A: Provided by Retired Texas Trooper Monty Dial: When determining which set of rules are applicable to you, we look at the origin of the load and the final destination.  If at any time the load comes in from another state/country and is destined for another state, that’s an Interstate move, even though you may never leave the state.  Based on what you said, you are involved in moving freight to a rail center to be loaded into containers and sent to another state – that is considered to be Interstate freight.

Q: Can I use off-duty personal conveyance when I run out of hours and have not found a suitable place to park for my 10 hours of rest?  Thank you for your time.  Line Runner in Kentucky

A: Provided by Retired Texas Trooper Monty Dial: Under the current interpretation found in Part 395.8, Question #26, a driver who runs out of hours, 11 hours driving or 14 hours total duty time, cannot go off-duty and switch to personal conveyance and continue to drive, attempting to locate a suitable location to obtain their 10 hours of rest.

Q: While operating in adverse weather conditions, on my ELD, I have three options: switch to personal convenience and drive, switch to yard move on duty and drive, and keep in drive and be in violation on red.  There is no adverse weather conditions option.  What am I to do?  Thank you for your service.  Frank in California

A: Provided by Retired Texas Trooper Monty Dial: Option 1, switching to personal convenience (PC) is definitely out of the question.  You will get tagged with a False Log and placed OOS (out-of-service).  Option 2, switching to yard move, is also definitely out of the question.  Here again, you will get tagged with a False Log and placed OOS.  Use Option 3.  Keep driving and let the ELD show you in violation.  But please, make sure you make a notation in the remarks section on the ELD as to why you are still driving.  Be sure and make the notation as soon as you realize that you are affected by weather conditions that are going to keep you from reaching your destination within the 11 hours of allowable driving.  Also, make sure you do not exceed the total 14 hours.  That is a big no-no, even during adverse weather conditions.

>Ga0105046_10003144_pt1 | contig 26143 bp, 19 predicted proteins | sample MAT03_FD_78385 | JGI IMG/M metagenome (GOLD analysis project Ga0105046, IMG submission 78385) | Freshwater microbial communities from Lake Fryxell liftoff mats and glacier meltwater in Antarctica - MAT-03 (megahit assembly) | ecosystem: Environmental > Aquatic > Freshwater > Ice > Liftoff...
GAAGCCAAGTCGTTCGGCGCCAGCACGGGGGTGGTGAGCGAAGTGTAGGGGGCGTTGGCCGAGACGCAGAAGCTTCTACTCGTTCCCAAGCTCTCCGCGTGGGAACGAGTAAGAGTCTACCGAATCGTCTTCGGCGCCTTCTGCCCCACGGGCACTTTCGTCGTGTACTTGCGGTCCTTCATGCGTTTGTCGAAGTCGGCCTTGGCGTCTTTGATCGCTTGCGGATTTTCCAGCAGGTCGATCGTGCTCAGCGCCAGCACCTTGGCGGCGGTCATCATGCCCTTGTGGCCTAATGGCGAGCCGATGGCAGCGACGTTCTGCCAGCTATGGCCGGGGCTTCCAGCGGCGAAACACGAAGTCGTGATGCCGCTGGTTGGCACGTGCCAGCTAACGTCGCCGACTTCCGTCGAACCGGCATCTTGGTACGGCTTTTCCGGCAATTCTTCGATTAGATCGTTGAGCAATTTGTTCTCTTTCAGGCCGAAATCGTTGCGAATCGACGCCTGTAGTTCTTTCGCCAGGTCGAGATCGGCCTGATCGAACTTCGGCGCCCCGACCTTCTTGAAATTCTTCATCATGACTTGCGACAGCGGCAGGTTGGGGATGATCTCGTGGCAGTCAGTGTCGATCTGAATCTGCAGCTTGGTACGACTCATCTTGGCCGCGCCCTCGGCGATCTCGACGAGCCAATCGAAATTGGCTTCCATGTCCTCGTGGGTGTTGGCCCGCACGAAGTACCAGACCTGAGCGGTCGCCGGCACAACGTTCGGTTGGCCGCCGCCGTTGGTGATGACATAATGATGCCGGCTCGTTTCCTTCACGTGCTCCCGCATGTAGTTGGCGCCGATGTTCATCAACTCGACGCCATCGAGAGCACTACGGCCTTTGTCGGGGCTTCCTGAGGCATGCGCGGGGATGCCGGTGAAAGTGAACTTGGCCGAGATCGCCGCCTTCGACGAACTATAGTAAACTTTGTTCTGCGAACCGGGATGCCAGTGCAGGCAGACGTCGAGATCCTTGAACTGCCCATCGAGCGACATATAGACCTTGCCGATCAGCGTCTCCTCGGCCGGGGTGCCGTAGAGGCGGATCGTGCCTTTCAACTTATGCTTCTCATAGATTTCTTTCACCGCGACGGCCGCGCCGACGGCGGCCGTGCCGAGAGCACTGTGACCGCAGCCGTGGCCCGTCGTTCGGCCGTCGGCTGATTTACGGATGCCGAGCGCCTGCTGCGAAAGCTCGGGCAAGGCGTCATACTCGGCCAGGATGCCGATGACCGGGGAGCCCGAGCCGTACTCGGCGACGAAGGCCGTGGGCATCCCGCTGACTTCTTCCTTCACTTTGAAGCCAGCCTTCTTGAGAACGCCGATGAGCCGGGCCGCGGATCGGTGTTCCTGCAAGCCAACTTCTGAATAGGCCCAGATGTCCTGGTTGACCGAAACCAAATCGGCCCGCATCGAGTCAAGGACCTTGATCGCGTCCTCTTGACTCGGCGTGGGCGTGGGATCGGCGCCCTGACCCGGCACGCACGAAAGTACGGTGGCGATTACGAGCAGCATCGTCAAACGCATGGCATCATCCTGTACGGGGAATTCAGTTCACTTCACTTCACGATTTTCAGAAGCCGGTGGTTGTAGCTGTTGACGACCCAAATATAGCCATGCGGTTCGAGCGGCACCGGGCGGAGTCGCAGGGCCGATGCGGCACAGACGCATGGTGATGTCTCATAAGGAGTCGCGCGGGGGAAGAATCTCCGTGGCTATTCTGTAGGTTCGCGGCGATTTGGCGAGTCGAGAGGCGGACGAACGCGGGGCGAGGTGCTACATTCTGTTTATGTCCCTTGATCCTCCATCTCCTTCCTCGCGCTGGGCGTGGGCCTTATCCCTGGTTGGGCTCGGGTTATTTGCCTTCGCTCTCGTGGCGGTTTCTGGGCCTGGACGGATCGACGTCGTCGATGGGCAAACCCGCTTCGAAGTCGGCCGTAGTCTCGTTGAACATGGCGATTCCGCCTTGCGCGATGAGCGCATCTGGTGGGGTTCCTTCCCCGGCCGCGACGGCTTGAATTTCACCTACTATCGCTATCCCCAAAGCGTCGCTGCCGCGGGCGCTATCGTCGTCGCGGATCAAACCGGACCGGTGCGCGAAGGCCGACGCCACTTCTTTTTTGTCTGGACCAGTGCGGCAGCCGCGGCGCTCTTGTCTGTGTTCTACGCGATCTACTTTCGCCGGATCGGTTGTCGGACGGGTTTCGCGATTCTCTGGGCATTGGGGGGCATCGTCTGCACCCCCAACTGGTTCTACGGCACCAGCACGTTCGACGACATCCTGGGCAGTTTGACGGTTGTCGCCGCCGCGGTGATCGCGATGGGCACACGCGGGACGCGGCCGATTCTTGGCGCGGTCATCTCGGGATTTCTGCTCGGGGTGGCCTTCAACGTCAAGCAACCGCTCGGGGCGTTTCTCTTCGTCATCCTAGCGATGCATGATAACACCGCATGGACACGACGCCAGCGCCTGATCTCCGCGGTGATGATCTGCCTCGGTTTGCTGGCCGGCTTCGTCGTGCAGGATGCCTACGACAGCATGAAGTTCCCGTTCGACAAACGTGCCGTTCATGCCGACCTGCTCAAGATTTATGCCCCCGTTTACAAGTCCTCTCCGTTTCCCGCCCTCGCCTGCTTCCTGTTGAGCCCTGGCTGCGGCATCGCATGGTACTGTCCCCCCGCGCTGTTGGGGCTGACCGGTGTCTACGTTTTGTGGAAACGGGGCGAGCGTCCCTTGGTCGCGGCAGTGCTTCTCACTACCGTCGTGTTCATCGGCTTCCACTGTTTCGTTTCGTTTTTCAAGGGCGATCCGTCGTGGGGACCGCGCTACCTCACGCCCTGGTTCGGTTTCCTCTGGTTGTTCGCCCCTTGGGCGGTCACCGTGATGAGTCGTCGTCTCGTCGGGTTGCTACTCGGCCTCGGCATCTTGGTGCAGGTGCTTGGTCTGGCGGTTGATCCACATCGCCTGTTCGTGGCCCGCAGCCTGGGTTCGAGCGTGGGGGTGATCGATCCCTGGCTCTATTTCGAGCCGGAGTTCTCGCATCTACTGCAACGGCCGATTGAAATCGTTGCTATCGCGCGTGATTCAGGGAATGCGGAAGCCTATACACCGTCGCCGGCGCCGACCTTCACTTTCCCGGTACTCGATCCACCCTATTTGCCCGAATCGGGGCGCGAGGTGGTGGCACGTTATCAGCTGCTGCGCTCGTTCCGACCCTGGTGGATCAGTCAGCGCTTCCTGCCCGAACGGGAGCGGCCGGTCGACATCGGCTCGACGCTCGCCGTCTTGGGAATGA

Q: My operations manager is telling me it is okay to use a trailer with a welded leaf spring hanger.  I told him I won’t do that.  He said to show him where, in the regulations, it says this can’t be done.  Bob in Ohio

A: Provided by Trooper Brent Hoover with the Indiana State Police:  If the welds are free of any cracks, it is not a violation, nor does it meet the current CVSA Out-of-Service Criteria.

~ The “Ask The Law” program is an ongoing educational effort between Ol’ Blue, USA and commercial law enforcement agencies.  Ol’ Blue, USA is a non-profit organization dedicated to highway safety education and to improving relations between the motoring public, law enforcement and commercial drivers.  Ask the Law is a registered trademark of Ol’ Blue, USA.  This column is copyrighted by Ol’ Blue, USA.  Warning: The information contained within this column is provided for educational and informational purposes only and should not be construed as legal advice.  The content contains general information and is not intended to and should not be relied upon or construed as a legal opinion or legal advice regarding any specific issue.  Be aware that the material in the column may not reflect current legal developments or information, as laws and regulations are subject to change at any time without notice.  Always check with the most recent statutes, rules and regulations to see if any changes have been made.